School board discusses fall school reopening options, approves charter school policy

by Kate Evans

Morgan County Schools Superintendent Kristin Tuttle said last week that the county’s six schools are preparing for a continuation of distance learning in the fall if needed.

Officials are preparing contingency plans for three different options: a normal school start, a blended option and a virtual option, depending on what’s happening with the COVID-19 pandemic. School leaders are also working on additional hot spots for students that need internet access and identifying learning gaps, she said.

Tuttle said they are addressing the needs of students now and working on the essentials, which are
keeping kids safe and fed.

Schools will provide meals for students in the summer-five breakfasts and five lunches a week.  All Morgan County students are also eligible to receive around $300 in an EBT card to spend on food.  Students that are eligible for free and reduced meals can get the money, Tuttle said.  All county students are eligible because of the county’s poverty rate and free student meal program at every school.

State plan

Tuttle said that the West Virginia Department of Education had a plan to address nine key areas of concentration with the reopening and recovery of the state’s schools from the pandemic.

Those areas are instruction and learning; school finance; social and emotional wellness; career technical education; child nutrition; special education; school safety and facilities; extracurricular and extended activities; and technology.

A network of partners will work with an advisory council on state educational issues and student ne
eds to prepare for the fall reopening.

State officials expressed concern about the disparity of access to online learning across West Virginia in a document about the new COVID-19 Outbreak to Recovery advisory council. They are focusing on educational technology, intervention resources and broadband internet access and hardware needed by students for remote learning.

The COVID-19 crisis was described as a state and national wake-up call where the digital divide was actually a “canyon that has separated the technological haves and have-nots.”

The state plans to address this disparity and associated challenges as they impact student achievement.

Policy for charter schools

In other business, the Morgan County School Board approved a resolution adopting the West Virginia Board of Education’s Policy 3300 as the Morgan County Charter School Policy. Their action came at their May 19 meeting.

The 55-page state policy addresses the procedures and process for applying for and operating a charter school and includes information about having a mission statement and vision, board members, an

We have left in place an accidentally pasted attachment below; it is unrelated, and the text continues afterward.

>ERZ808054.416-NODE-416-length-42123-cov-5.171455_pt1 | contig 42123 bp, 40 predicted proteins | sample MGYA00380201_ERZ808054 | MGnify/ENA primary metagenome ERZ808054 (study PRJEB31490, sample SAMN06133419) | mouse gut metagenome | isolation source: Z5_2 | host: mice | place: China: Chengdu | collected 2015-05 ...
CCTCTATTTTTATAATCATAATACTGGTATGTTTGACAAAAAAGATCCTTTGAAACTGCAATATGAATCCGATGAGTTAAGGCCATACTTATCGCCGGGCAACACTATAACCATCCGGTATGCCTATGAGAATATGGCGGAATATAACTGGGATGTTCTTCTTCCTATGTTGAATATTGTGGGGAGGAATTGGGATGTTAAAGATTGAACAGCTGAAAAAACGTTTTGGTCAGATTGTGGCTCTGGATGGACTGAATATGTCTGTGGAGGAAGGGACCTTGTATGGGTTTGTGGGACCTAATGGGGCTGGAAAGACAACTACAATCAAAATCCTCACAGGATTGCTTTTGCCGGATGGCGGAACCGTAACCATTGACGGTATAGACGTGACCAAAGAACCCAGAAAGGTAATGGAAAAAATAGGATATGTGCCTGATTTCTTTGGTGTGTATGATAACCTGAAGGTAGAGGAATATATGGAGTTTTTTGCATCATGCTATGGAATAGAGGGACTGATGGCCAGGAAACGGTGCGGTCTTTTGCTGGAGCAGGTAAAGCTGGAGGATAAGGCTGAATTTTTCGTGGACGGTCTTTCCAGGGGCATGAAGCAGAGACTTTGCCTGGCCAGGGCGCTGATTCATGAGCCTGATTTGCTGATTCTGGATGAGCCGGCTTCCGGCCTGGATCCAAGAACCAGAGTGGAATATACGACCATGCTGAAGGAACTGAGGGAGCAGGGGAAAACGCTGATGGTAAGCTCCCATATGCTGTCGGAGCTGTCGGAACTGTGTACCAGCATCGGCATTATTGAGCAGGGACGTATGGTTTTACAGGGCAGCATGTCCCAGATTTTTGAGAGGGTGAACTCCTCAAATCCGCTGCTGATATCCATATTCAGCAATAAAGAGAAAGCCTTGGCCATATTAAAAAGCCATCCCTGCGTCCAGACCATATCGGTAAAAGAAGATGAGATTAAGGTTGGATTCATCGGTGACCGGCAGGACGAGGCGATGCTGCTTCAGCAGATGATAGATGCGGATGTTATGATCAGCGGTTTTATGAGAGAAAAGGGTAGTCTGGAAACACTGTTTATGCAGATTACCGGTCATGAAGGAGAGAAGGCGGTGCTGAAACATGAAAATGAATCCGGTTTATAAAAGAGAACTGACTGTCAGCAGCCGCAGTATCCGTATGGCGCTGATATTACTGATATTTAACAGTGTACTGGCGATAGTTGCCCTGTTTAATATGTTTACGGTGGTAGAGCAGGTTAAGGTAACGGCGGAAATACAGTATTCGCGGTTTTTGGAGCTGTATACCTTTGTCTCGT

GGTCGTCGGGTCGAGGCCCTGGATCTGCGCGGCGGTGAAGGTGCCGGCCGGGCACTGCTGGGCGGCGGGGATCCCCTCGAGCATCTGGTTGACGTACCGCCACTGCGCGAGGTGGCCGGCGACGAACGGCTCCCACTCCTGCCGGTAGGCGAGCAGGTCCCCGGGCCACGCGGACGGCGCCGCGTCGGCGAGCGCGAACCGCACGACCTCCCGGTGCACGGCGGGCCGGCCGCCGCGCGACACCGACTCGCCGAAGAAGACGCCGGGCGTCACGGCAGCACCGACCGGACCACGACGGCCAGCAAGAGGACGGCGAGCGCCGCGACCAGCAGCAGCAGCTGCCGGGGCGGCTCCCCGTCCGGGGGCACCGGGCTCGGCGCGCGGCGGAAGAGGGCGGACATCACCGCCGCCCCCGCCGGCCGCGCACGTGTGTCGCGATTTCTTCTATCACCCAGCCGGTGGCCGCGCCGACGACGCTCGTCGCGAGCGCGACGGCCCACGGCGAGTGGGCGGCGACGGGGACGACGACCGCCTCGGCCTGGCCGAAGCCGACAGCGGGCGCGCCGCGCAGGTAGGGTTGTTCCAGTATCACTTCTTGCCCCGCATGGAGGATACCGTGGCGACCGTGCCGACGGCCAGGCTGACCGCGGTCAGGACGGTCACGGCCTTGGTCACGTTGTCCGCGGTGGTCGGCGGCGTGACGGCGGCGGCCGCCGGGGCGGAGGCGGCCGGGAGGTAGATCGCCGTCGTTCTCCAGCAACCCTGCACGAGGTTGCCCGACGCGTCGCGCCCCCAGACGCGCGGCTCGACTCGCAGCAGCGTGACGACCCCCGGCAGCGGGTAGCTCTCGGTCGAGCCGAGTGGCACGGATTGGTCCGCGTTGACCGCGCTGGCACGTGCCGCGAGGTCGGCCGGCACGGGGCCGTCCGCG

accountability plan, a description of who the charter school would serve, budget and staffing, the educational program and school operations.

Morgan County Schools Superintendent Kristen Tuttle said that the state is requiring counties to adopt their charter school policy or to make adjustments to it and adopt their own by a certain deadline.

Tuttle said it was just easier to adopt the policy with it being a new venture and with the COVID-19 situation.

In the event that someone would apply for a charter school in Morgan County, this policy would govern the procedures to follow and the process to create one, Tuttle said.  The state department of education charter school policy is all based on state legislation.

Tuttle said that she was not aware of anyone planning to open a charter school in Morgan County.

The school board did a first reading of the following policies at their May 19 meeting:

Weapons, student records, definitions, student supervision and welfare, local school improvement council, Mountaineer Challenge Academy, guidance and counseling, interscholastic athletics, educational program, athletic trainer, student supervision and welfare by professional staff, student supervision and welfare by service personnel, instructional resources and supplies, purchases, student abuse and neglect and transportation.

The policies will be posted for 30 days for public comment on the county schools website.

The board also approved moving the three-week summer athletic participation window from June 8-26 to July 6-24.

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